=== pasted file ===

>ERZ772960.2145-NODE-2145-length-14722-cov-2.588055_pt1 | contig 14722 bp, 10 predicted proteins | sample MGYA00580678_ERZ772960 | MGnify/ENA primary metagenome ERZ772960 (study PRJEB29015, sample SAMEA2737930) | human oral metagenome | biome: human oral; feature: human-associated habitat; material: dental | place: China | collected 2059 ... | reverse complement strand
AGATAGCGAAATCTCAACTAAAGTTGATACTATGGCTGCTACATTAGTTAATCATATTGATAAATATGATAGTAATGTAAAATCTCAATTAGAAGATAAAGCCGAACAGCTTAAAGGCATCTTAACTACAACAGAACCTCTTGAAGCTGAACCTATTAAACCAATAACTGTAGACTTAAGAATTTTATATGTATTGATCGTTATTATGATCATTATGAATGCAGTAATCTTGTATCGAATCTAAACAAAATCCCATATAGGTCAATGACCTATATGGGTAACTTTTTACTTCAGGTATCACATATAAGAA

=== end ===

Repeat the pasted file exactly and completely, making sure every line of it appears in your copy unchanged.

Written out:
>ERZ772960.2145-NODE-2145-length-14722-cov-2.588055_pt1 | contig 14722 bp, 10 predicted proteins | sample MGYA00580678_ERZ772960 | MGnify/ENA primary metagenome ERZ772960 (study PRJEB29015, sample SAMEA2737930) | human oral metagenome | biome: human oral; feature: human-associated habitat; material: dental | place: China | collected 2059 ... | reverse complement strand
AGATAGCGAAATCTCAACTAAAGTTGATACTATGGCTGCTACATTAGTTAATCATATTGATAAATATGATAGTAATGTAAAATCTCAATTAGAAGATAAAGCCGAACAGCTTAAAGGCATCTTAACTACAACAGAACCTCTTGAAGCTGAACCTATTAAACCAATAACTGTAGACTTAAGAATTTTATATGTATTGATCGTTATTATGATCATTATGAATGCAGTAATCTTGTATCGAATCTAAACAAAATCCCATATAGGTCAATGACCTATATGGGTAACTTTTTACTTCAGGTATCACATATAAGAA